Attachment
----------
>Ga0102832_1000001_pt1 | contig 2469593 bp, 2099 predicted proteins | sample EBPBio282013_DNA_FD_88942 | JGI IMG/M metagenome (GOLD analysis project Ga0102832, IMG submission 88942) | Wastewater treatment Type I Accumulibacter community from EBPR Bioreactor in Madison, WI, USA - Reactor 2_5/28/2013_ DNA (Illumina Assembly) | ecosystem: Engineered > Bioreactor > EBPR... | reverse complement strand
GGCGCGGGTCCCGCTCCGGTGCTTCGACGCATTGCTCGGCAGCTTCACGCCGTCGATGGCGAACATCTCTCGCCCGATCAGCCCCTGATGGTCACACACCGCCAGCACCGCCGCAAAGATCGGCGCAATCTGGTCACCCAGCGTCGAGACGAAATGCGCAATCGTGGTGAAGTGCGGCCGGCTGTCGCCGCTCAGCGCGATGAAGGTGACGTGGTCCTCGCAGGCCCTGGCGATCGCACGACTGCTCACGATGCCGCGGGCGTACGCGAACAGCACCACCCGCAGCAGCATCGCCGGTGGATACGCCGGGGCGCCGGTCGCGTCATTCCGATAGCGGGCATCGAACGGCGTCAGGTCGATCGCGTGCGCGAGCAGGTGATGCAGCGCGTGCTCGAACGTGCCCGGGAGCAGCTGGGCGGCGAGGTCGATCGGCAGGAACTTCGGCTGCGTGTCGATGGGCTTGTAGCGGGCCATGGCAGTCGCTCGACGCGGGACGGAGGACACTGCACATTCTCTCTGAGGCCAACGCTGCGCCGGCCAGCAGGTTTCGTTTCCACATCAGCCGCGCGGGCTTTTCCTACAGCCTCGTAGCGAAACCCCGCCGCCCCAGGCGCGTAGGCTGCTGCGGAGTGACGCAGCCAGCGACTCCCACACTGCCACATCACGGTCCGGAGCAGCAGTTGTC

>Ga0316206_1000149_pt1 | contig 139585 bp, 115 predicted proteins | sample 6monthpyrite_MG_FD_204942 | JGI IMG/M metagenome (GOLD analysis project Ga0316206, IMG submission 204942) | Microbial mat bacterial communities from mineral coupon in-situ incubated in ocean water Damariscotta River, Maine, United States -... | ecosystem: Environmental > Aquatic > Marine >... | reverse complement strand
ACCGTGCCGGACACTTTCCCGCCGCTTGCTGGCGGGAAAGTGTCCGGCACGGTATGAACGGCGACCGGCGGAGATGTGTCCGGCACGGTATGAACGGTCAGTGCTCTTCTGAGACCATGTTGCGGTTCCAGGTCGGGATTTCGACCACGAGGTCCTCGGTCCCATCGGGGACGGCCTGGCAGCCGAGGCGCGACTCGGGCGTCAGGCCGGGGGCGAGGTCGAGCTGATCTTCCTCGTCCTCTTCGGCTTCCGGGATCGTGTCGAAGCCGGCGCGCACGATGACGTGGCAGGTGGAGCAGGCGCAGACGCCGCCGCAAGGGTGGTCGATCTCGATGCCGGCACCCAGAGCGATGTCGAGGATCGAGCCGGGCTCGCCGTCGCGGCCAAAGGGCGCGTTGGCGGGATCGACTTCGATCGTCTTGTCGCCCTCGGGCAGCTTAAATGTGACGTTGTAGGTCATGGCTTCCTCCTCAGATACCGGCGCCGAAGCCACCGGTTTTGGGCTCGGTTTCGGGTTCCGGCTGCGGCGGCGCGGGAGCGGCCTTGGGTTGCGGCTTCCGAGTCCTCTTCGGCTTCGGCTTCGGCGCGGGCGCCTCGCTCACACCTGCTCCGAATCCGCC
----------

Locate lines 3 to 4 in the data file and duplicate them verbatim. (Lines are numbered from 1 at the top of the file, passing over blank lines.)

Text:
>Ga0316206_1000149_pt1 | contig 139585 bp, 115 predicted proteins | sample 6monthpyrite_MG_FD_204942 | JGI IMG/M metagenome (GOLD analysis project Ga0316206, IMG submission 204942) | Microbial mat bacterial communities from mineral coupon in-situ incubated in ocean water Damariscotta River, Maine, United States -... | ecosystem: Environmental > Aquatic > Marine >... | reverse complement strand
ACCGTGCCGGACACTTTCCCGCCGCTTGCTGGCGGGAAAGTGTCCGGCACGGTATGAACGGCGACCGGCGGAGATGTGTCCGGCACGGTATGAACGGTCAGTGCTCTTCTGAGACCATGTTGCGGTTCCAGGTCGGGATTTCGACCACGAGGTCCTCGGTCCCATCGGGGACGGCCTGGCAGCCGAGGCGCGACTCGGGCGTCAGGCCGGGGGCGAGGTCGAGCTGATCTTCCTCGTCCTCTTCGGCTTCCGGGATCGTGTCGAAGCCGGCGCGCACGATGACGTGGCAGGTGGAGCAGGCGCAGACGCCGCCGCAAGGGTGGTCGATCTCGATGCCGGCACCCAGAGCGATGTCGAGGATCGAGCCGGGCTCGCCGTCGCGGCCAAAGGGCGCGTTGGCGGGATCGACTTCGATCGTCTTGTCGCCCTCGGGCAGCTTAAATGTGACGTTGTAGGTCATGGCTTCCTCCTCAGATACCGGCGCCGAAGCCACCGGTTTTGGGCTCGGTTTCGGGTTCCGGCTGCGGCGGCGCGGGAGCGGCCTTGGGTTGCGGCTTCCGAGTCCTCTTCGGCTTCGGCTTCGGCGCGGGCGCCTCGCTCACACCTGCTCCGAATCCGCC